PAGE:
the fuel of founders: curiosity & impatience

“On a scale of 1-10 of impatience, the best entrepreneurs are an 11.” – Tom Stemberg, Founder of Staples

Curiosity and impatience make for great founder traits, but they often pull in different directions.

Curiosity compels you to sit and study a problem, to voraciously consume every article and reference you can find to wrap your head around a big idea or an imagined future (self-driving cars, space elevators, or self-destructing sexts).

Impatience gets you up out of your chair to do something about it: hire, fundraise, sell, and evangelize.

Curiosity is for academics, impatience for executives, but start-up founders need to be both dreamers and doers, straddling the world of ideas and realities.

Robert Oppenheimer, the American Prometheus behind the first atomic bomb, was a dreamer – but he was also impatient.  His colleague Murray Gellman said he lacked the ability to sit still:    

“Germans call it ‘Sitzfleisch’, ‘sitting flesh’ when you sit on a chair.  As far as I know, he never wrote a long paper or did a long calculation, anything of that kind.  He didn’t have the patience for that… [But] he inspired other people to do things, and his influence was fantastic."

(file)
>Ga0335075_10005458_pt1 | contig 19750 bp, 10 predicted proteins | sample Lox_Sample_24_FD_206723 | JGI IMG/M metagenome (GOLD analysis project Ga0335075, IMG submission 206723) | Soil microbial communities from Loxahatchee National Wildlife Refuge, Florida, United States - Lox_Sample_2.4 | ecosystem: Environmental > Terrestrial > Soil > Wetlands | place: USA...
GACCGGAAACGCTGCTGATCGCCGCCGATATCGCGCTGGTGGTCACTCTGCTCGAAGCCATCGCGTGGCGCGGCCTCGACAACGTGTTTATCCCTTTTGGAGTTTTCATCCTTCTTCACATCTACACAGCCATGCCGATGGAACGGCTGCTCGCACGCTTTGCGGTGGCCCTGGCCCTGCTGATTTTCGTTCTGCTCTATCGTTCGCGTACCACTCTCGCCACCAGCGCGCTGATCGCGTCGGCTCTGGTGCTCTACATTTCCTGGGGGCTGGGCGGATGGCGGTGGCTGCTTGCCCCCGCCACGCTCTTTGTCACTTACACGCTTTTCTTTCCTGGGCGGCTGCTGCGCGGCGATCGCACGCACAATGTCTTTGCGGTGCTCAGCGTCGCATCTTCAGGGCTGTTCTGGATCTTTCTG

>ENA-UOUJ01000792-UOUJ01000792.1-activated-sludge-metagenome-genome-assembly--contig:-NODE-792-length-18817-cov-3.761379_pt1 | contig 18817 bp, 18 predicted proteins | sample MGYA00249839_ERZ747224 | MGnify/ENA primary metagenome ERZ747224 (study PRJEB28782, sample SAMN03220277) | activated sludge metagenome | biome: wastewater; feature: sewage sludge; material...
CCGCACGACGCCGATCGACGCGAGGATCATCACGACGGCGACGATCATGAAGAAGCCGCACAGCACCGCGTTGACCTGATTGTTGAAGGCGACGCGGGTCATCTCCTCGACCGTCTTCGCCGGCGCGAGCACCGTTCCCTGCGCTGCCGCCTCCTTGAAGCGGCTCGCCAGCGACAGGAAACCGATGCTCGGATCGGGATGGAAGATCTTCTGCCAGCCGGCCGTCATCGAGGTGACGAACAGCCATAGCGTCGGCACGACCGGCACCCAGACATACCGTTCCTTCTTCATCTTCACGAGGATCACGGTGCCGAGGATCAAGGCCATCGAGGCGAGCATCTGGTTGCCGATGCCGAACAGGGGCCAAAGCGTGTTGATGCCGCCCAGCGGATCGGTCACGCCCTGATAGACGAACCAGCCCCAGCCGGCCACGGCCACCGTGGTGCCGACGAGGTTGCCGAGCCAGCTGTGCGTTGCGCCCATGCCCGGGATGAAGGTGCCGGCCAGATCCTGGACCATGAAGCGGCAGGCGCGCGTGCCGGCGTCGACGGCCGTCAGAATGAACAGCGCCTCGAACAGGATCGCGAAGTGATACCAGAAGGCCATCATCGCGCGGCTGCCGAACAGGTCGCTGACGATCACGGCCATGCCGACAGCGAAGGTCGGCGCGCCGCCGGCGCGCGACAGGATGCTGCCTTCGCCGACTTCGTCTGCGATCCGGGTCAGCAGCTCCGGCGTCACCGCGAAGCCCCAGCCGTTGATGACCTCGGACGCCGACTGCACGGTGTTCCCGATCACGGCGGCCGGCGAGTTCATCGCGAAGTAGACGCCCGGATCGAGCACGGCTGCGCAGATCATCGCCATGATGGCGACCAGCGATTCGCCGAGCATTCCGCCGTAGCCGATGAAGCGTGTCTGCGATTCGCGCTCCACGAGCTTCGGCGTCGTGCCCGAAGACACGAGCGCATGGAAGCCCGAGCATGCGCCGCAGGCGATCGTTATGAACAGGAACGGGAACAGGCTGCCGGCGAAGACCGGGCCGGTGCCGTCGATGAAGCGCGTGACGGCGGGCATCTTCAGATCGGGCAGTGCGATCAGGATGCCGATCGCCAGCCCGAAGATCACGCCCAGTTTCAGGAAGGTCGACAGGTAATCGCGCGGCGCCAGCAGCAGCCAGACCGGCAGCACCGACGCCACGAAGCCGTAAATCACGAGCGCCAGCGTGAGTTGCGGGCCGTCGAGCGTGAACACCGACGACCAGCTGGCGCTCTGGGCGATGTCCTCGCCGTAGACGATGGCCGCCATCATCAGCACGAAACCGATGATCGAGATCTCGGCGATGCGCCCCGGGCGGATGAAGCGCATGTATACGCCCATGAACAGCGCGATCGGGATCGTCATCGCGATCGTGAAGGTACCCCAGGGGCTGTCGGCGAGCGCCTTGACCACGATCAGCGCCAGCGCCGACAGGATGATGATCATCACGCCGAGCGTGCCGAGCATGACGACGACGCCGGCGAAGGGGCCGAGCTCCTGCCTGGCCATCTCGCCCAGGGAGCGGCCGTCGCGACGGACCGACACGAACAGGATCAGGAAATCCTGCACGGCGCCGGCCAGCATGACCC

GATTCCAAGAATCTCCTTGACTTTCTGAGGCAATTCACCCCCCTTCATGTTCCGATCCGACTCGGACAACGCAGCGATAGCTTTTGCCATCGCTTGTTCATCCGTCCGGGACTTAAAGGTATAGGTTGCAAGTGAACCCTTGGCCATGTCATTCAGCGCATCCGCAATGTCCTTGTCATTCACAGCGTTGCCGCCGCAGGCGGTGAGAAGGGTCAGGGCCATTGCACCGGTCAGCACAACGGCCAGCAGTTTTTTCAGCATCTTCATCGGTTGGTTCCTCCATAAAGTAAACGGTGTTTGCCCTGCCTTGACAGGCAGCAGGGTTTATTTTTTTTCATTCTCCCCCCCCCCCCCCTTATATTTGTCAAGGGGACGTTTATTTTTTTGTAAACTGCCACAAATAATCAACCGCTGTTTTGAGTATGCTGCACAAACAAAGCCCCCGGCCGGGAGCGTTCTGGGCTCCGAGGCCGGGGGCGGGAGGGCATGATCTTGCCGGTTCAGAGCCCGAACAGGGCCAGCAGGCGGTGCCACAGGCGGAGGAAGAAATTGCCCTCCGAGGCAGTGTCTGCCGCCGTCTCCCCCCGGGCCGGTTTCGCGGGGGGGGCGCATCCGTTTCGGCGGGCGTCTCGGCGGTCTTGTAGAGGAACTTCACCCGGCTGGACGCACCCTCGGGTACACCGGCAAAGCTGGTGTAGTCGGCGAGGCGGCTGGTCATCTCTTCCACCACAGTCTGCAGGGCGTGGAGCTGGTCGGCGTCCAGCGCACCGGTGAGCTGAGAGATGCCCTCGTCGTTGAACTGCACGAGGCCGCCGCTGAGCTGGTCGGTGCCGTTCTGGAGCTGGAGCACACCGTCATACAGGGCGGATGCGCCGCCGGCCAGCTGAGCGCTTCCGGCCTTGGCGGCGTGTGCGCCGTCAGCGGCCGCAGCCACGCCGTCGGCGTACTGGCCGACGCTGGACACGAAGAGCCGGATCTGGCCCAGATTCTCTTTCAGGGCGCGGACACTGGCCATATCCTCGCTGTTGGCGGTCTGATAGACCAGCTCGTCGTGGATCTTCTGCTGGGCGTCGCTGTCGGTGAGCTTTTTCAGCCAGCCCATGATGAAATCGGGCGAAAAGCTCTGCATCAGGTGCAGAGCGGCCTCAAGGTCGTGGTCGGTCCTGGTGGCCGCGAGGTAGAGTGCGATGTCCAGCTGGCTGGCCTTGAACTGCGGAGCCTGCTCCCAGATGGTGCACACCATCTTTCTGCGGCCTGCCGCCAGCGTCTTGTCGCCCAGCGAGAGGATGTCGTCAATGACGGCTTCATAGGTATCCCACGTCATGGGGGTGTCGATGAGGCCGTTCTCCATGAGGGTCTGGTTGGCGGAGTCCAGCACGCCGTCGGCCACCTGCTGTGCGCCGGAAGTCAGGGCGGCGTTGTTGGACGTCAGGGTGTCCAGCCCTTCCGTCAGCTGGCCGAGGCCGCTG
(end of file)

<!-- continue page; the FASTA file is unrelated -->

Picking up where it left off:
Impatience is the very opposite of Sitzfleisch, and without it, the Manhattan Project would have yielded nothing more than chalk dust.

Curiosity is what drew Steve Jobs to sit in on calligraphy classes at Reed; inspired Larry Ellison to study chip design at U. Chicago; compelled Bill Gates to cram for economics courses at Harvard; lured Larry and Sergey to pursue computer science Ph.D.s at Stanford.  

Impatience is what drove them all to drop out and start Apple, Oracle, Microsoft, and Google.

Silicon Valley’s cult of the drop-out pays homage to impatience – who has time for school when you’re building a billion-dollar business? – but gives short shrift to curiosity which is the heart of innovation.

Nothing fires a healthy impatience more than the desire to see a big idea, born of deep curiosity, brought to life.  As Steve Jobs said, "remembering that you are going to die” is a great motivator. 

Published by Michael Driscoll

Founder @RillData. Previously @Metamarkets. Investor @DCVC. Lapsed computational biologist.

Leave a Reply

%d bloggers like this: